Well, it turns out that depends on what you mean by "the AES cipher".
If you are talking about the block cipher primitive, that is, if you define an alternate block cipher by taking AES, and swapping the 'encrypt' and 'decrypt' directions, well, that alternative block cipher is precisely as strong as AES. It can be used in any mode of operation we would normally use with AES, and work just as well. In fact, if we had any evidence that your block cipher had any specific weakness, that would immediately translate into a weakness within AES.
However, if you're talking about AES in a specific mode of operation, and use the 'decrypt' mode to encrypt, you may run into unexpected issues, depending on the mode (or it might not work at all; it won't for any authenticated-encryption mode). For CBC mode, yes, you can run into issues (and see below for the extended discussion); for CTR (counter) mode, you don't (in fact, encrypt and decrypt are the exact same operation, so swapping the two don't really change anything).
Now, for the discussion of CBC mode and the weakness you can run into:
CBC mode during encryption is immune to chosen plaintext attacks (assuming that the IV is selected randomly); that is, if the attacker specifies the plaintext, and then examines the encrypted ciphertext, that (with high probability) gives him no information on any other ciphertext he might have. In fact, even if you guesses the exact plaintext that his ciphertext under attack might be, and asks that to be encrypted, the resulting ciphertext will be unrelated (with high probability) to the ciphertext he already has. This is because the IV acts as a randomizer on the entire message.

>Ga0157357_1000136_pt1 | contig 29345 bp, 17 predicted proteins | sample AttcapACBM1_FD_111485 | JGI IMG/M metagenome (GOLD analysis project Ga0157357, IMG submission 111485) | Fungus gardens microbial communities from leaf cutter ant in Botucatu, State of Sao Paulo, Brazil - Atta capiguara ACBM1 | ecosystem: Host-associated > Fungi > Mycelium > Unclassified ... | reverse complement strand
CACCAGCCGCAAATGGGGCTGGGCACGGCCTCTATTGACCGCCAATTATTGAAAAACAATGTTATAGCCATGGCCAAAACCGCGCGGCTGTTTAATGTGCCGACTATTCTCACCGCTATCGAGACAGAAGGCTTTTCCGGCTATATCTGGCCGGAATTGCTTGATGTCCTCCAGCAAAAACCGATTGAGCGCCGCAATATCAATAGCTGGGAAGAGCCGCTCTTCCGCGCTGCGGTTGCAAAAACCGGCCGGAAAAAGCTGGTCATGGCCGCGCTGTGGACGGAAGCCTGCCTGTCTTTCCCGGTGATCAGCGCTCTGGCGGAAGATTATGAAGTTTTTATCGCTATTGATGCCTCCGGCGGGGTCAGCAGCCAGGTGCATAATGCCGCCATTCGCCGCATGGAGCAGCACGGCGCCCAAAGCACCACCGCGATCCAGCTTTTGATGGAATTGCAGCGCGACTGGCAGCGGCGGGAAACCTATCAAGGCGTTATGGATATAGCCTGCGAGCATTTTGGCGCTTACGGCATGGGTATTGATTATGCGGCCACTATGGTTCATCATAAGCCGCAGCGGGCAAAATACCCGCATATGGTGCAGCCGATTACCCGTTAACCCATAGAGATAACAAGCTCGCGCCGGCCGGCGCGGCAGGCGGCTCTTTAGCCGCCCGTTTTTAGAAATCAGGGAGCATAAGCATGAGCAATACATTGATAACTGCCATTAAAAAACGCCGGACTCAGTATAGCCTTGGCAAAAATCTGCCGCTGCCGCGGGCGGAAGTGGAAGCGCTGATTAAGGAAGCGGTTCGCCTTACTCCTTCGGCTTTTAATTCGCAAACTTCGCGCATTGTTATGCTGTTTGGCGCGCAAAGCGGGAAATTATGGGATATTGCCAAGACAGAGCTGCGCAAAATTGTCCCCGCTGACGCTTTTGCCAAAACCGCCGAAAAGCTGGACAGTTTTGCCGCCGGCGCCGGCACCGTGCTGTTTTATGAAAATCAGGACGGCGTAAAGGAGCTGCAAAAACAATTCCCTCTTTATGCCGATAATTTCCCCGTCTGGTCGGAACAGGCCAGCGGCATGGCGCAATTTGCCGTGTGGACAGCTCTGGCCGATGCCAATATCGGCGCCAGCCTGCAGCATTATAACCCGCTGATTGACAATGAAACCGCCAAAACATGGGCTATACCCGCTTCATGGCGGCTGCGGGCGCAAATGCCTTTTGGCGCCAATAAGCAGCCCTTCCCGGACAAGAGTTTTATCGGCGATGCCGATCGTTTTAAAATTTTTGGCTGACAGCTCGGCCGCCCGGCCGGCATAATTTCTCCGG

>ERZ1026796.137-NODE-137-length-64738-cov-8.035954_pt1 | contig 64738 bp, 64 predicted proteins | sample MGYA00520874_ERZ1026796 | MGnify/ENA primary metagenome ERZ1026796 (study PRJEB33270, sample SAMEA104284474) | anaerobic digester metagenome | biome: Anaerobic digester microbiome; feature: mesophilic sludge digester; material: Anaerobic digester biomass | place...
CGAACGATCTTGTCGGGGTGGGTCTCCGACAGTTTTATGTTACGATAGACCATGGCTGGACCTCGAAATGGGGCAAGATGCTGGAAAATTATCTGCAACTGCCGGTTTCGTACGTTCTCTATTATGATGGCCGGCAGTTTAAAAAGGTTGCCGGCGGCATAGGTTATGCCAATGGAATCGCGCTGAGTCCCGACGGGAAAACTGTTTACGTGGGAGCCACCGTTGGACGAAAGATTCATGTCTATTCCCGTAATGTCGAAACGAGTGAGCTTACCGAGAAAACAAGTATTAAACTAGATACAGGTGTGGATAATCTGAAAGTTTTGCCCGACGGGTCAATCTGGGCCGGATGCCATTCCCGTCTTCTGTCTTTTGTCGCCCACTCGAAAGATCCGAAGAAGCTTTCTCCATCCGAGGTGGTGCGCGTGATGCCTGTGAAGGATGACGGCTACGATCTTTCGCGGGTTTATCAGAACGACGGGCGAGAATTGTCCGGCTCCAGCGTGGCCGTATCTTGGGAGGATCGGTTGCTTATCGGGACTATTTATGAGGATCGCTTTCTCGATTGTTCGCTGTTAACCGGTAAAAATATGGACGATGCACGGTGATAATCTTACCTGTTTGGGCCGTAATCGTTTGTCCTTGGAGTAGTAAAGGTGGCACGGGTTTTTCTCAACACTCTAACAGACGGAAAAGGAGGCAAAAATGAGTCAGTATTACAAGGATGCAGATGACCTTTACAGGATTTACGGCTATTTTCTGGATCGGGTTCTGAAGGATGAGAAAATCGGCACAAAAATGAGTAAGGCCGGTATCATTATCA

This is not true for CBC mode in decrypt mode; the IV affects only the first block; hence (in this model) if the attacker submits the guessed plaintext, that will be exactly the same ciphertext (except for possibly the first block); hence CBC mode decryption is not secure in this model.
Side note (getting off topic, but this is the answer to a rather obvious question), this observation does not affect CBC mode decryption as it is normally used, because we add a Message Authentication Code to the message; if the attacker submits his own ciphertext, the MAC will fail, and so he doesn't learn anything. However, if you're using CBC mode decryption to "encrypt", we don't have a MAC.